Our mission is to not only raise awareness for the kid’s books that celebrate diversity, but to get more of these of books into classrooms and libraries.

Our Mission: The MCCBD team’s mission to spread the word and raise awareness about the importance of diversity in children’s literature. Our young readers need to see themselves within the pages of a book and experience other cultures, languages, traditions and religions within the pages of a book. We encourage readers, parents, teachers, caregivers and librarians to follow along the fun book reviews, author visits, event details, a multicultural children’s book linky and via our hashtag (#ReadYourWorld) on Twitter and other social media.

Founders: The co-creators of this unique event are Mia Wenjen from Pragmatic Mom and Valarie Budayr from Jump Into a Book/Audrey Press. You can find a bio for Mia and Valarie here.

Sponsor Info

Multicultural Children’s Book day 2016 Medallion Level Sponsors!

Platinum: Wisdom Tales Press * StoryQuest Books*Lil Libros

Gold: Author Tori Nighthawk*Candlewick Press,* Bharat Babies

Silver: Lee and Low Books*Chronicle Books*Capstone Young Readers T

Tuttle PublishingNY Media Works, LLC/KidLit TV

Bronze: Pomelo Books* Author Jacqueline Woodson*Papa Lemon Books* Goosebottom Books*Author Gleeson Rebello*ShoutMouse Press*Author Mahvash Shahegh* China Institute.org*Live Oak Media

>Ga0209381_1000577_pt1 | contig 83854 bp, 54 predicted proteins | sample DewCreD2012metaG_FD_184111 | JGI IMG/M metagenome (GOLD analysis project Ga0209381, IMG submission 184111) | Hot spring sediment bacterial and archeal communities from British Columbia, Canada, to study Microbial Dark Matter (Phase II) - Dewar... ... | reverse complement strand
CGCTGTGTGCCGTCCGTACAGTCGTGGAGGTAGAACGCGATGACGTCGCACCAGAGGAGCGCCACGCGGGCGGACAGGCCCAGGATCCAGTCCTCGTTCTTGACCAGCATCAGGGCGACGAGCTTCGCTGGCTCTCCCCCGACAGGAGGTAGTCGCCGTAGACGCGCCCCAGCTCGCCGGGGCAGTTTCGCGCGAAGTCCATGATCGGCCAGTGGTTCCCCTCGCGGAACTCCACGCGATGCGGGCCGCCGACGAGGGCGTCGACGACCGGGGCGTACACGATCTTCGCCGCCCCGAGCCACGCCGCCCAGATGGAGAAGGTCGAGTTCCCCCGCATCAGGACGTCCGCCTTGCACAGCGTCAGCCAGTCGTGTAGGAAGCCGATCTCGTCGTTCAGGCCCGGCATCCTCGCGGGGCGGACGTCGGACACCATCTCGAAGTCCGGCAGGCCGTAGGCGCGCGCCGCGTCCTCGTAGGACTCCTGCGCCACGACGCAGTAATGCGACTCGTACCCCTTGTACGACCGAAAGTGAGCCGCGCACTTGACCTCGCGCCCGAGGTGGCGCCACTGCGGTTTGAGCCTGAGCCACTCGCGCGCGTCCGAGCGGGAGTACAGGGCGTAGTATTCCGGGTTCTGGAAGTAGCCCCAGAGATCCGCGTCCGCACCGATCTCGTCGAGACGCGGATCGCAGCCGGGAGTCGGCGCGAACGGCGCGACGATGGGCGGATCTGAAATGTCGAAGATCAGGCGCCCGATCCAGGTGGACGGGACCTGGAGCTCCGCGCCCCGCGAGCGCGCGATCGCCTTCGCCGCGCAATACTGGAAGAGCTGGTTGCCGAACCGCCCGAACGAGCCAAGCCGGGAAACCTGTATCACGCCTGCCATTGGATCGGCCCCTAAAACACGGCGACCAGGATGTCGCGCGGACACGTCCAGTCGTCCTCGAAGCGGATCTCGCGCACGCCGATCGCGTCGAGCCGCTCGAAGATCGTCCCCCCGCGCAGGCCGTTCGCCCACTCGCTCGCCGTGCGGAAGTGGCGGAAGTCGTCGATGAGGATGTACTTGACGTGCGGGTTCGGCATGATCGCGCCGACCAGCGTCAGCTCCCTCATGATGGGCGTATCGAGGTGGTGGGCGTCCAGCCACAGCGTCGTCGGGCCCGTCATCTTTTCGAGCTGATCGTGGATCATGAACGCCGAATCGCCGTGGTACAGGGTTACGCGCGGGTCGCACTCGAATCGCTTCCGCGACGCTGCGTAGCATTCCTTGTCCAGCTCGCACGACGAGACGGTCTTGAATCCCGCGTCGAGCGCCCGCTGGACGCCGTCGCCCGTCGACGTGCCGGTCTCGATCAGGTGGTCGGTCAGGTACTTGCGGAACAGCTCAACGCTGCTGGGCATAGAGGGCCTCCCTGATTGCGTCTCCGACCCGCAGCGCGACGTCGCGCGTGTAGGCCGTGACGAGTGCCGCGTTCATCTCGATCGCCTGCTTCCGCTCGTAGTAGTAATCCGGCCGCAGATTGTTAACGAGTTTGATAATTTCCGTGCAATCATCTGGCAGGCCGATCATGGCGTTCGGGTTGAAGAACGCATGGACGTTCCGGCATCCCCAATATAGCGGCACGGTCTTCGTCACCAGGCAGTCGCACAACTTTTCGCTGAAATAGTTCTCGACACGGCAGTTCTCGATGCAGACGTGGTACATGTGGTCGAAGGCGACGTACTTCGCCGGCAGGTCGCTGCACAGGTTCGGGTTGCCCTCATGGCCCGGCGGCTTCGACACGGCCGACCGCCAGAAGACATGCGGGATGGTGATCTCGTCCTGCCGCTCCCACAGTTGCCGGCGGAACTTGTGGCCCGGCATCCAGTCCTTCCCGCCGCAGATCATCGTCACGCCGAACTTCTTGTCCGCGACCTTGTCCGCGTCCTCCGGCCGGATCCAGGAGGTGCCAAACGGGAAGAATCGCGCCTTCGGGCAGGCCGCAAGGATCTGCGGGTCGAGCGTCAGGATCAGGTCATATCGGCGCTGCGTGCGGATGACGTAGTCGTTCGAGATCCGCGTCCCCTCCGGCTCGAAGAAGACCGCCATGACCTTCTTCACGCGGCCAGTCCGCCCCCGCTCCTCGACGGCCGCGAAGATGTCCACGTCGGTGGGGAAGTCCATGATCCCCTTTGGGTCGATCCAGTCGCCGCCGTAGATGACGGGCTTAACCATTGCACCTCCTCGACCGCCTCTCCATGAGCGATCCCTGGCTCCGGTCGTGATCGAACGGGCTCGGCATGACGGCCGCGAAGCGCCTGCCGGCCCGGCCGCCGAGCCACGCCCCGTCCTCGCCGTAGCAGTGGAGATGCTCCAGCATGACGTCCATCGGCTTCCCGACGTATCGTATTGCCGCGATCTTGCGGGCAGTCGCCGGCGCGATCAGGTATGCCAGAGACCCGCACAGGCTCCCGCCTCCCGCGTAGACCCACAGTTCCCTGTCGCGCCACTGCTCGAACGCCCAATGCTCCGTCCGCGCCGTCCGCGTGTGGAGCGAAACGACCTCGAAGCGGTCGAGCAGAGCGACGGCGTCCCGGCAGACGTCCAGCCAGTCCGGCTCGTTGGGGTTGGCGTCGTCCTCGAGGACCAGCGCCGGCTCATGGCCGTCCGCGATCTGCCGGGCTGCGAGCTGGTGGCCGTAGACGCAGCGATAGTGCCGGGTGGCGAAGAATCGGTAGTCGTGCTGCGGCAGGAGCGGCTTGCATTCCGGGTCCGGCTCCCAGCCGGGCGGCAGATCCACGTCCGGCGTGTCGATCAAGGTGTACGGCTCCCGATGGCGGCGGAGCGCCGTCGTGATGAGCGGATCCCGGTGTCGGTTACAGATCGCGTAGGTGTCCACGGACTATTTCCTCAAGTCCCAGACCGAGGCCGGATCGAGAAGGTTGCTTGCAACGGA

Co-Hosts

Multicultural Children’s Book Day has 11 amazing Co-Hosts and you can read more about them here.

Furthermore, here are the links to the co-hosts’ individual sites: All Done Monkey, Crafty Moms Share, The Educators’ Spin on it, Growing Book by Book, Imagination SoupI’m Not the NannyInCulture ParentKid World Citizen, Mama Smiles, Multicultural Kid Blogs, and Spanish Playground.

Classroom Reading Challenge!

Attention Teachers! Check out this awesome opportunity to earn a FREE hardcover multicultural children’s book for your classroom. Follow this link to the MCCBD website for more information. Also, click here for a free MCCBD poster for your classroom!

 

The Sea Tiger

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Image Credit: Templar Books (Candlewick Press), Victoria Turnbull